A former UK government advisor on drugs policy has backed plans for a pro-cannabis rally in Glasgow next month. Professor David Nutt, an expert on how drugs affect the mind, said the event to be held at Glasgow Green on July 10 is a “peaceful protest against irrational laws”. Possession of the Class B drug can lead to a five-year jail sentence and similar pro-Cannabis demos in Glasgow have led to several arrests. Police, the council and the Scottish Conservative shadow justice minister have spoken out against the event which around 450 people are expected to attend. But Professor Nutt – who was dismissed as chair of the Advisory Council on the Misuse of Drugs in 2009 after saying that ecstasy, cannabis and LSD were less dangerous than alcohol and tobacco – said: “Stopping this would be a waste of police time and taxpayers’ money. Let’s be sensible and allow a peaceful protest against irrational laws.”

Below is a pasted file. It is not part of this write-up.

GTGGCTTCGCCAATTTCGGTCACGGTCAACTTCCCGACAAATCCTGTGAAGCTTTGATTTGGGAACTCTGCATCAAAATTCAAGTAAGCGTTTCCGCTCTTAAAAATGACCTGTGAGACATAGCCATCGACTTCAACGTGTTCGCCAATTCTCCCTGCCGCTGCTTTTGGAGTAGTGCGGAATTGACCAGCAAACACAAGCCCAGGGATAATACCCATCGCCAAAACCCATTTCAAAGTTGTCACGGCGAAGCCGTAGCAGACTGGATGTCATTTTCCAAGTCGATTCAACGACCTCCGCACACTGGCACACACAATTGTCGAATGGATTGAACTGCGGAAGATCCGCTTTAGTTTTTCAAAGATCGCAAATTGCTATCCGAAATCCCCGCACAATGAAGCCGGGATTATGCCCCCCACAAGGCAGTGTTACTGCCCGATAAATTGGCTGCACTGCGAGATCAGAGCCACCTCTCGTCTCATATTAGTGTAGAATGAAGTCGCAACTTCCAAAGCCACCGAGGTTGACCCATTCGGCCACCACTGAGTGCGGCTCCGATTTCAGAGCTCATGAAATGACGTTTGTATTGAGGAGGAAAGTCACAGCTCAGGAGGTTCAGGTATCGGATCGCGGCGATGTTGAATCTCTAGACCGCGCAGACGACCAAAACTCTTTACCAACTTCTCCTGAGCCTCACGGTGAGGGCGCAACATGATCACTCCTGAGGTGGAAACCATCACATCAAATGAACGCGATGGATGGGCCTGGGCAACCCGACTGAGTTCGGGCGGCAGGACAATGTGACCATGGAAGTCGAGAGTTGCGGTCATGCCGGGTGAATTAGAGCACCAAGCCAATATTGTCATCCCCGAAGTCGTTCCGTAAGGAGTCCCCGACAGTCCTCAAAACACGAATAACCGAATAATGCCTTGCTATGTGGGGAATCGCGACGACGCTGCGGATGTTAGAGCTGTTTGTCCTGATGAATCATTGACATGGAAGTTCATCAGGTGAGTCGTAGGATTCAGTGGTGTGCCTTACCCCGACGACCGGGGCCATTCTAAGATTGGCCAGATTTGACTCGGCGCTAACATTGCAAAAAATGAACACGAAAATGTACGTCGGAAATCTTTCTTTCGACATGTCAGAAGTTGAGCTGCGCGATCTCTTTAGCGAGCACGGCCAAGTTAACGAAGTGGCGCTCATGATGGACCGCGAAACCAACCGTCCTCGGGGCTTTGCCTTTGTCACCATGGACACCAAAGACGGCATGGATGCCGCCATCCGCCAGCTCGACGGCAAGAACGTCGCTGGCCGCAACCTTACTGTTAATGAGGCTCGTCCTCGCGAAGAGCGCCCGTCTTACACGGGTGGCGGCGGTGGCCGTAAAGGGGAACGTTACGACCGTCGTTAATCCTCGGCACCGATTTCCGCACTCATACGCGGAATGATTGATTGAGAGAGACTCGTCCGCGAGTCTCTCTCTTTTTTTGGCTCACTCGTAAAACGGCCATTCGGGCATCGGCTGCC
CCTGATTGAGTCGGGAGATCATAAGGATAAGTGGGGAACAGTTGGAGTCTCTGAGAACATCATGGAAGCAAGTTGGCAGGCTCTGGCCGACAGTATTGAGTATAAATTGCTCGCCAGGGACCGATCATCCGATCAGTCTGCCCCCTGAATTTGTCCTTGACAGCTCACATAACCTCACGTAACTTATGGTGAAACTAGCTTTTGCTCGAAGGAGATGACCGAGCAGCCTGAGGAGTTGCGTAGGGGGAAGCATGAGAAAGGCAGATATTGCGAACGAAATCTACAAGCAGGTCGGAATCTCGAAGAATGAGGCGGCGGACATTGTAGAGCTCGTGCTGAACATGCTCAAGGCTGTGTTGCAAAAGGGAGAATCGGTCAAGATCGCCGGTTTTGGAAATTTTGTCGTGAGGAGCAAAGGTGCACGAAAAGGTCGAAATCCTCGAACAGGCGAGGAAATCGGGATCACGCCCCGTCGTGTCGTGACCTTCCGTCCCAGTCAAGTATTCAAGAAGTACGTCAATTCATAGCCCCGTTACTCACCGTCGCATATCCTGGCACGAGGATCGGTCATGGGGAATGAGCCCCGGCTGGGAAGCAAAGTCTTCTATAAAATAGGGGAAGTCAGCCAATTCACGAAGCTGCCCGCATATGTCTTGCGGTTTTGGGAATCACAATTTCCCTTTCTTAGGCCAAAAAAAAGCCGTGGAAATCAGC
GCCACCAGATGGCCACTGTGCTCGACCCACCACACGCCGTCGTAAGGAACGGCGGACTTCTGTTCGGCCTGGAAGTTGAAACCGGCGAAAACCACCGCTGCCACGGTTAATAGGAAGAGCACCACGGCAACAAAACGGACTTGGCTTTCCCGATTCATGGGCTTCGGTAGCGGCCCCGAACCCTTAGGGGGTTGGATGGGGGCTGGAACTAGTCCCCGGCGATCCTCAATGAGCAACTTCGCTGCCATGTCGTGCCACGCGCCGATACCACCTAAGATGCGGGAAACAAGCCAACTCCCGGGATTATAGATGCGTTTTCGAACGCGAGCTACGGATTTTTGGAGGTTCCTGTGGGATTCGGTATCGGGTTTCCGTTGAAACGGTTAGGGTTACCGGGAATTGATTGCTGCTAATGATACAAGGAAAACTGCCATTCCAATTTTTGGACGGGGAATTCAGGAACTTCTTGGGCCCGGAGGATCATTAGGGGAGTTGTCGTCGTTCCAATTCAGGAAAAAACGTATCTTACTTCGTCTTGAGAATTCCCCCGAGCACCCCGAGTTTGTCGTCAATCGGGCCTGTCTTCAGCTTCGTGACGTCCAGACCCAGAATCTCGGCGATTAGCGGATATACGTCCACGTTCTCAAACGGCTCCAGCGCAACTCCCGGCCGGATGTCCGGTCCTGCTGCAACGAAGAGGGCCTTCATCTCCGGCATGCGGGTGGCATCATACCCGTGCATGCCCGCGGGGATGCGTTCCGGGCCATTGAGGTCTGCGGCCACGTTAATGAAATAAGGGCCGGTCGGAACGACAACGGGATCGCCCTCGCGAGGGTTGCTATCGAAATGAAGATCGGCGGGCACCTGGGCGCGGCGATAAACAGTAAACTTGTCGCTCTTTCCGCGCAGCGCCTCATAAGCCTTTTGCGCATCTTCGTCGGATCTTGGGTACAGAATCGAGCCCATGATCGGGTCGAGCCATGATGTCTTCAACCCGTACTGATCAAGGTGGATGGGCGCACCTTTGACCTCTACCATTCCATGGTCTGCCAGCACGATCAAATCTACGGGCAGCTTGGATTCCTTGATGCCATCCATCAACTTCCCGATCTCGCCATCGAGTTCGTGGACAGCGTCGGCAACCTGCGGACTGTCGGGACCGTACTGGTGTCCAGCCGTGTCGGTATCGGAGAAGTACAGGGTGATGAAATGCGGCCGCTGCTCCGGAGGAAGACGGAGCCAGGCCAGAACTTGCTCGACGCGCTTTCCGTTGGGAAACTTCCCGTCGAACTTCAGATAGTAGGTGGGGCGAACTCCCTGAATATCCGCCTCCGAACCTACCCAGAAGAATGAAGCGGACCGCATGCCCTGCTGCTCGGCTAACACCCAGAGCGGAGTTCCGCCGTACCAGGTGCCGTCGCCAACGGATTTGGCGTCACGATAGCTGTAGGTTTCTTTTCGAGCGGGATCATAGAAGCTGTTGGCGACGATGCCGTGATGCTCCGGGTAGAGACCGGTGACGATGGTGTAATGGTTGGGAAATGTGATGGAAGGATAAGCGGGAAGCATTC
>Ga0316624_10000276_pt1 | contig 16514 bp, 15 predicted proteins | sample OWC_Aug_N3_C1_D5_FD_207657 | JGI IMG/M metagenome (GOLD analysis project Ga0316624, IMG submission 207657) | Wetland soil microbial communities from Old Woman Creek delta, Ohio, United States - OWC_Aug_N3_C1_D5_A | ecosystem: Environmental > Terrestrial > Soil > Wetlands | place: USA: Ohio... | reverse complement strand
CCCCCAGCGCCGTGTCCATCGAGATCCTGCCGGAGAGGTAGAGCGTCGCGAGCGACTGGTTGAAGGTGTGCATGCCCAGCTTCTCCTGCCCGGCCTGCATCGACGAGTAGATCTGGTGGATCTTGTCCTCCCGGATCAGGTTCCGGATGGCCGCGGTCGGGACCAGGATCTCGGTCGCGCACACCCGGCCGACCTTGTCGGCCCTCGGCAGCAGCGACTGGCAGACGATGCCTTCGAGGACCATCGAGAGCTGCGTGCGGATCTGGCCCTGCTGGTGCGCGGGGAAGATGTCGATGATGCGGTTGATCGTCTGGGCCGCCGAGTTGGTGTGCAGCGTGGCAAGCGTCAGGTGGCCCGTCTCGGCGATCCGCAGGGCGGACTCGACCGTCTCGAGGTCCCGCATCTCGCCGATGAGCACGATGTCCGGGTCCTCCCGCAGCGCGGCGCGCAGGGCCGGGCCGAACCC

Cannabis discovered in tobacco pipes found in William Shakespeare’s garden [Health Officials]
South African scientists have discovered that 400-year-old tobacco pipes excavated from the garden of William Shakespeare contained cannabis, suggesting the playwright might have written some of his famous works while high. Residue from early 17th century clay pipes found in the playwright’s garden, and elsewhere in Stratford-Upon-Avon, were analysed in Pretoria using a sophisticated technique called gas chromatography mass spectrometry, the Independent reports. Of the 24 fragments of pipe loaned from the Shakespeare Birthplace Trust to University of the Witwatersrand, cannabis was found in eight samples, four of which came from Shakespeare’s property.